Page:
GEM NEVs Solidify Market in 2003

More than 28,000 GEM electric vehicles will be in use by the end of 2003

Published: 16-Nov-2003

More than 28,000 in use by the end of the year

  • Planned communities, college campuses, parks are home to zero emission vehicles
  • Key element in DaimlerChrysler's diversified approach to environmentally friendly vehicles

    Long Beach, California, Nov 13, 2003 -More than 28,000 GEM electric vehicles will be in use by the end of 2003, solidifying the company’s status as the nation’s number one producer of street-legal electric vehicles.

    When we look back on 2003, we will see it as the year that GEM caught on,” said Larry Oswald, CEO of Global Electric Motorcars, the division of DaimlerChrysler that produces GEMs. “The GEM market is gathering momentum, and we are on track to achieve our long-term goal of establishing GEM neighborhood electric vehicles as a sustainable business,” Oswald said.

    Meanwhile, GEM has benefited from the engineering capabilities of DaimlerChrysler, resulting in continuous improvements in quality and onboard features of the zero emission vehicles.

    Oswald will brief the media on the GEM electric vehicle business Nov. 16 at EVS-20, the international electric vehicle symposium and exhibition held in Long Beach, California.

    Customers for GEMs have come from the growing planned community segment, industrial and commercial parks and manufacturing facilities. College campuses have also been a popular site for GEMs. In addition to ongoing retail sales, DaimlerChrysler has partnered with city, state and Federal governments to put GEMs to use in urban areas, parks, military bases and other government facilities.

    “These programs have succeeded just as we hoped. They have put GEMs into everyday use in highly visible locations. Once people see the GEM, they understand the benefits of these vehicles – and they are attracted to the vehicles’ unique design and function,” said GEM President and COO Rick Kasper.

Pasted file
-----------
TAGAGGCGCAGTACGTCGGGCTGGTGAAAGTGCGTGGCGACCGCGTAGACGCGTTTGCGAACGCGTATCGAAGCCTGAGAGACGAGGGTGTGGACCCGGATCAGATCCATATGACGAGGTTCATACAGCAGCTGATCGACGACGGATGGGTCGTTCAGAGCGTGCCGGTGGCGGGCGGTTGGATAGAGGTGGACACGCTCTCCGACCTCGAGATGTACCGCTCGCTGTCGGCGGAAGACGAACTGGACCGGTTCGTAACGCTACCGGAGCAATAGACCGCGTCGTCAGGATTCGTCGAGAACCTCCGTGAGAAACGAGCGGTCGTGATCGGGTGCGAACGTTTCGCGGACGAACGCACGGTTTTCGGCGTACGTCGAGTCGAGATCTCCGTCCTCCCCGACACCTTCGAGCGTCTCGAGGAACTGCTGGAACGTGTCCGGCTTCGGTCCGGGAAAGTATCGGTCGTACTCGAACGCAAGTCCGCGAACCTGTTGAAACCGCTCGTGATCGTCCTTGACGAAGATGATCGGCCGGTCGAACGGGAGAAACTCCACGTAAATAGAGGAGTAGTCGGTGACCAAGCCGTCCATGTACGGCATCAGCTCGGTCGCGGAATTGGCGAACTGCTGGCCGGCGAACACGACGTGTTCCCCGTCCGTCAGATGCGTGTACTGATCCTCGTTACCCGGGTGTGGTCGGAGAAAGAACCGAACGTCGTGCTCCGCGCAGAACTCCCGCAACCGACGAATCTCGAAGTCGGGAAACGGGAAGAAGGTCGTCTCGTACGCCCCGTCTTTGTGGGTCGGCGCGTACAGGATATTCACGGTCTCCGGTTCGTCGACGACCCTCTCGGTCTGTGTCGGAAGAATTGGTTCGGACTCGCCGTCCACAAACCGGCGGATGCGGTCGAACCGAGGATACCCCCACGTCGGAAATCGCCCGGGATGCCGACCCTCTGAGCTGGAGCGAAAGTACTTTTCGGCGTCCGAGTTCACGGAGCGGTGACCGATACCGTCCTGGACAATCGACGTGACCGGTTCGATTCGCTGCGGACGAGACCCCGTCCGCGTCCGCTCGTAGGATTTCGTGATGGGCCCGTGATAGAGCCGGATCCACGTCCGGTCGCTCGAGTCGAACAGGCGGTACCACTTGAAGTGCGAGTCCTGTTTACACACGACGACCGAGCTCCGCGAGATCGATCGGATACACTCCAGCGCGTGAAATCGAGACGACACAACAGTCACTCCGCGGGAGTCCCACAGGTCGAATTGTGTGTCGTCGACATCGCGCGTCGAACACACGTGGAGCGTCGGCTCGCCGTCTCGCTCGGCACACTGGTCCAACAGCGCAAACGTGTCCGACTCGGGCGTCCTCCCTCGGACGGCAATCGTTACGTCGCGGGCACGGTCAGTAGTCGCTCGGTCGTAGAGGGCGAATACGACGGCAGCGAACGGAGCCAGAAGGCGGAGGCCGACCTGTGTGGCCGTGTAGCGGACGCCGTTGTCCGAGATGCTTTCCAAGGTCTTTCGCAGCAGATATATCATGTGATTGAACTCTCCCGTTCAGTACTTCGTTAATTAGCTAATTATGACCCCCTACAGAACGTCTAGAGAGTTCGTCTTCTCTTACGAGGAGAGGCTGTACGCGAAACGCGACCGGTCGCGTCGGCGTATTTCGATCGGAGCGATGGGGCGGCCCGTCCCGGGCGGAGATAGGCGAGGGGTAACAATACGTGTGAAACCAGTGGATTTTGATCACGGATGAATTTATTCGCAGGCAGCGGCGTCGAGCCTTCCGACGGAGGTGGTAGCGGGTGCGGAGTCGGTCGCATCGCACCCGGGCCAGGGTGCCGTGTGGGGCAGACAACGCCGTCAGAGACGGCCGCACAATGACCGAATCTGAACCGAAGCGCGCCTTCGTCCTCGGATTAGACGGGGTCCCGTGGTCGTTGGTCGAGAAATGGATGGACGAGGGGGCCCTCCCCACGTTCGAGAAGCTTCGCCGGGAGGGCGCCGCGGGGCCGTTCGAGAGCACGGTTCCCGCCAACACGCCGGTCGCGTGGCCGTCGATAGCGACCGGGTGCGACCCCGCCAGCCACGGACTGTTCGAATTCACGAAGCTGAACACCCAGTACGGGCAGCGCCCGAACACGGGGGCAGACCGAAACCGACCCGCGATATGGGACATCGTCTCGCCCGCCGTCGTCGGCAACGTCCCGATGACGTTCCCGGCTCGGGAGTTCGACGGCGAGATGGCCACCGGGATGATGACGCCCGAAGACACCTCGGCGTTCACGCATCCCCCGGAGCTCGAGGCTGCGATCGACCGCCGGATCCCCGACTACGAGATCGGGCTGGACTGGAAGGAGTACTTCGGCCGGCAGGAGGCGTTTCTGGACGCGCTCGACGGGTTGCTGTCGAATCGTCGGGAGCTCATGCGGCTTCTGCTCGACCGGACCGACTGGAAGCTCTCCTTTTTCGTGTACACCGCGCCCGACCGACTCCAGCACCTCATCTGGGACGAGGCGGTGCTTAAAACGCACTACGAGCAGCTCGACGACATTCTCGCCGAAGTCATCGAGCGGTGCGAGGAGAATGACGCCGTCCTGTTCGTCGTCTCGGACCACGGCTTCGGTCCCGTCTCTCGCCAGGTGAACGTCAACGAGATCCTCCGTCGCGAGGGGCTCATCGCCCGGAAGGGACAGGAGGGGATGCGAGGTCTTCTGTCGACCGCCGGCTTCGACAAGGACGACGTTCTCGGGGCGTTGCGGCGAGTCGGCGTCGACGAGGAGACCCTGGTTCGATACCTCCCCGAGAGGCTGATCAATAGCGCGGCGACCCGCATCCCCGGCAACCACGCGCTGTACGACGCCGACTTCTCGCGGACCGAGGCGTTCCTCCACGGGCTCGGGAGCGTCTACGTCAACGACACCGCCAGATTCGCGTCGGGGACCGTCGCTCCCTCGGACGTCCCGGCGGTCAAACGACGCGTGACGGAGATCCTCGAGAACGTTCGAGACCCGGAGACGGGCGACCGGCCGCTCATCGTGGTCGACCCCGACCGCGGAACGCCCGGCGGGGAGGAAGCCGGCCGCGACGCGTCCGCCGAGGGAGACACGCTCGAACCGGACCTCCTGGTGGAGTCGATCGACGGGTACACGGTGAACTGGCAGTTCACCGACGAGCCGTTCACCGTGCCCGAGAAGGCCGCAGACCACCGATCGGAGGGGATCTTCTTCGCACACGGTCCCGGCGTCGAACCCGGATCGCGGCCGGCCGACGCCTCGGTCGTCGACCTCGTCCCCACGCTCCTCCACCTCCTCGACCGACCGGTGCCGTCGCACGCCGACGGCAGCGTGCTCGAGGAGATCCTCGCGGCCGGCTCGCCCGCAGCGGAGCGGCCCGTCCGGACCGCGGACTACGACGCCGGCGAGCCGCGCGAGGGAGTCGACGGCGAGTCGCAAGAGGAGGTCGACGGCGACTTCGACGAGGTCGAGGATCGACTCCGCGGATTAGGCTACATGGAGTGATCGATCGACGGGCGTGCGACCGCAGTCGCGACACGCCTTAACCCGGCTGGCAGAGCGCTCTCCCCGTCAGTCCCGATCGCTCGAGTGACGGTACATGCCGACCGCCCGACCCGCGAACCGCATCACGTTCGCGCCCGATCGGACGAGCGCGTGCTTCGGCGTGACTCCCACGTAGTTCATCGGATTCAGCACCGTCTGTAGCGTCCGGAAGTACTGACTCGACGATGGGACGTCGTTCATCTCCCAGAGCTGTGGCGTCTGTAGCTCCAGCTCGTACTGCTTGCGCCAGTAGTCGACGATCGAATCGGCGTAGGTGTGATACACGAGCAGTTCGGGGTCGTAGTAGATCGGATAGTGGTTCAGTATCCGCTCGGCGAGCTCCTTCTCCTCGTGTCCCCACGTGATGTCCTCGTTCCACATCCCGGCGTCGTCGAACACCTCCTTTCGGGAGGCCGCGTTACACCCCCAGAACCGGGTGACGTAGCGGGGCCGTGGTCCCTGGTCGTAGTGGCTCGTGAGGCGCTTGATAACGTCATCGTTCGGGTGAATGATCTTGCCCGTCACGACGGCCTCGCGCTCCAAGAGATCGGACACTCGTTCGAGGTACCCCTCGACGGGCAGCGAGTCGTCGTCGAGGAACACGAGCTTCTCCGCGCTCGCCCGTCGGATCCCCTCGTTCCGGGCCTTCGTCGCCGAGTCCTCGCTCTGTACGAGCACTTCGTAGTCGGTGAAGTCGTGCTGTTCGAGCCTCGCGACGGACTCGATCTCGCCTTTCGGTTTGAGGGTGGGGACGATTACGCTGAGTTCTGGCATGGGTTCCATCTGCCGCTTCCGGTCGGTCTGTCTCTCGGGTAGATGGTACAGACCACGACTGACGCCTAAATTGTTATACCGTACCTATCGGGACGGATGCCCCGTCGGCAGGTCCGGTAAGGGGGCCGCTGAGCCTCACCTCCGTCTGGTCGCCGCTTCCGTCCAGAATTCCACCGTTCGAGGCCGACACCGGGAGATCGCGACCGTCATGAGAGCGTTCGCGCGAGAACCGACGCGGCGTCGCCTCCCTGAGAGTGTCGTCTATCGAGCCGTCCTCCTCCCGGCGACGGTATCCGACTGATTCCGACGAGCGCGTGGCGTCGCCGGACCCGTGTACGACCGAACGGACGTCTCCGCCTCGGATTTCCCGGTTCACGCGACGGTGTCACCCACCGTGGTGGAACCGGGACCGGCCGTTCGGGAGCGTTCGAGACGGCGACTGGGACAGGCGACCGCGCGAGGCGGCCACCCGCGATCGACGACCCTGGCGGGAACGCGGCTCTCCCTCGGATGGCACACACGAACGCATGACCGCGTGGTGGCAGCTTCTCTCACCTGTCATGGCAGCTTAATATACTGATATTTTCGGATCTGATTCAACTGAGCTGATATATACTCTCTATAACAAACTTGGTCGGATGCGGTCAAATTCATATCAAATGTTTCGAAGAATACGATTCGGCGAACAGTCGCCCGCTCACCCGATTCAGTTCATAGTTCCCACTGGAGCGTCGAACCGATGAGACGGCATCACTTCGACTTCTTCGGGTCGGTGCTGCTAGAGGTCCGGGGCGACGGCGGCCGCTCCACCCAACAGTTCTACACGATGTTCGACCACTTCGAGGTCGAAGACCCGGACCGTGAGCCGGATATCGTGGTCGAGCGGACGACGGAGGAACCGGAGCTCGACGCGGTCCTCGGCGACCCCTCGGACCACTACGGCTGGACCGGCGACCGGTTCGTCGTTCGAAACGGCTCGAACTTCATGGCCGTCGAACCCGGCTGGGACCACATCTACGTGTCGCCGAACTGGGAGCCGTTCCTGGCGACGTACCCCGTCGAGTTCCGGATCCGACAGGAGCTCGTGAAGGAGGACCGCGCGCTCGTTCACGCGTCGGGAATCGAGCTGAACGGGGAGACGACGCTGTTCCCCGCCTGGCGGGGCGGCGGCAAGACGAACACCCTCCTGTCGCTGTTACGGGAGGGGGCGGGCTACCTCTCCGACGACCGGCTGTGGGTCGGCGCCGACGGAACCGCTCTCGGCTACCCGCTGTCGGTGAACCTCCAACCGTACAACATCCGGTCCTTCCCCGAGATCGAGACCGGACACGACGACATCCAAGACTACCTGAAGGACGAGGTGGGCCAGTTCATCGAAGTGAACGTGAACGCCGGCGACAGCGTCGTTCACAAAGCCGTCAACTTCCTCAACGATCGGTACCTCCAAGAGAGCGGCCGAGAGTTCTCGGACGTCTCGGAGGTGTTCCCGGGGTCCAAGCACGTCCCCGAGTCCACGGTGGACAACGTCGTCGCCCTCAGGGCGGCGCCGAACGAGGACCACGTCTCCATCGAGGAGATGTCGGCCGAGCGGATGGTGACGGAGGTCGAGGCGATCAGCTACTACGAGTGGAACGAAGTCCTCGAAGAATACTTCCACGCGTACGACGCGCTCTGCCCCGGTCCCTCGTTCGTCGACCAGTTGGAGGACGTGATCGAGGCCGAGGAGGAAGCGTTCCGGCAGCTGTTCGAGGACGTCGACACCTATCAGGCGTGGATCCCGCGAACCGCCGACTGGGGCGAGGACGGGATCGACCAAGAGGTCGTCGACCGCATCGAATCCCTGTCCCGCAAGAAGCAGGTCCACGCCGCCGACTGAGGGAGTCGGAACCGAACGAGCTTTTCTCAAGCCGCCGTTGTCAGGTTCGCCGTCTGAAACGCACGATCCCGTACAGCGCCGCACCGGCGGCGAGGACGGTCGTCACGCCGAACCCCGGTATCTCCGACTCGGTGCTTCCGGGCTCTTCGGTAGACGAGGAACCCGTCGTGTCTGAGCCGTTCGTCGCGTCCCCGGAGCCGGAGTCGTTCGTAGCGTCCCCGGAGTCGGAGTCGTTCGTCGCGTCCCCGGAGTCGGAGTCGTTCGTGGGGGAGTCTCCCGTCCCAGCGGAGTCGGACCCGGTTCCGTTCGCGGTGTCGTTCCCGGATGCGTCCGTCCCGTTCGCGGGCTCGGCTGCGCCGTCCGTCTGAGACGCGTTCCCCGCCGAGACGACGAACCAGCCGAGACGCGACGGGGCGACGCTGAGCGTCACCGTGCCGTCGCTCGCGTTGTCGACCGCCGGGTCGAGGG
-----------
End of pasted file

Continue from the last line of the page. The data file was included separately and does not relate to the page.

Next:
GEMs are a critical component of efforts to reduce emissions from automobiles, especially in highly-populated areas, Oswald said. In appropriate settings, GEMs replace conventional vehicles for the most polluting trips – short trips in a cold-start vehicle, when more than 90 percent of a vehicle’s pollution is emitted.


    “There are more than half a million trips like that in the U.S. every day, and with GEMs, those trips produce zero emissions,” Oswald said.


    GEMs are sold through selected Chrysler dealers and are available in four models: two-passenger, four-passenger, two-passenger short back and two-passenger long back. GEMs are easy to use and maintain, they have a range of about 30 miles and can be conveniently recharged overnight using a conventional household outlet.


    In addition to meeting all Federal safety standards for low-speed vehicles, GEMs can be equipped with hard or soft doors, heaters and defrosters, chrome and customized wheels, and individualized colors.


    GEM electric vehicles are part of DaimlerChrysler’s portfolio of clean vehicles that also includes hybrid electric vehicles and diesel-powered passenger vehicles to be marketed in 2004, and more than one million flexible fuel vehicles capable of running on renewable ethanol-based fuel already on the road.


    Through its Orion Bus Industries division, DaimlerChrysler is providing diesel electric and compressed natural gas buses to New York City. Those buses reduce emissions up to 90 percent and improve fuel economy by 50 percent compared with conventional buses.


    The company’s first vehicle meeting California’s tough Partial Zero Emission Vehicle (PZEV) standard – the Dodge Stratus sedan with 2.4-liter engine - will be marketed beginning in December 2003. The company will have road-test experience with more than 100 fuel cell vehicles by the end of 2004.
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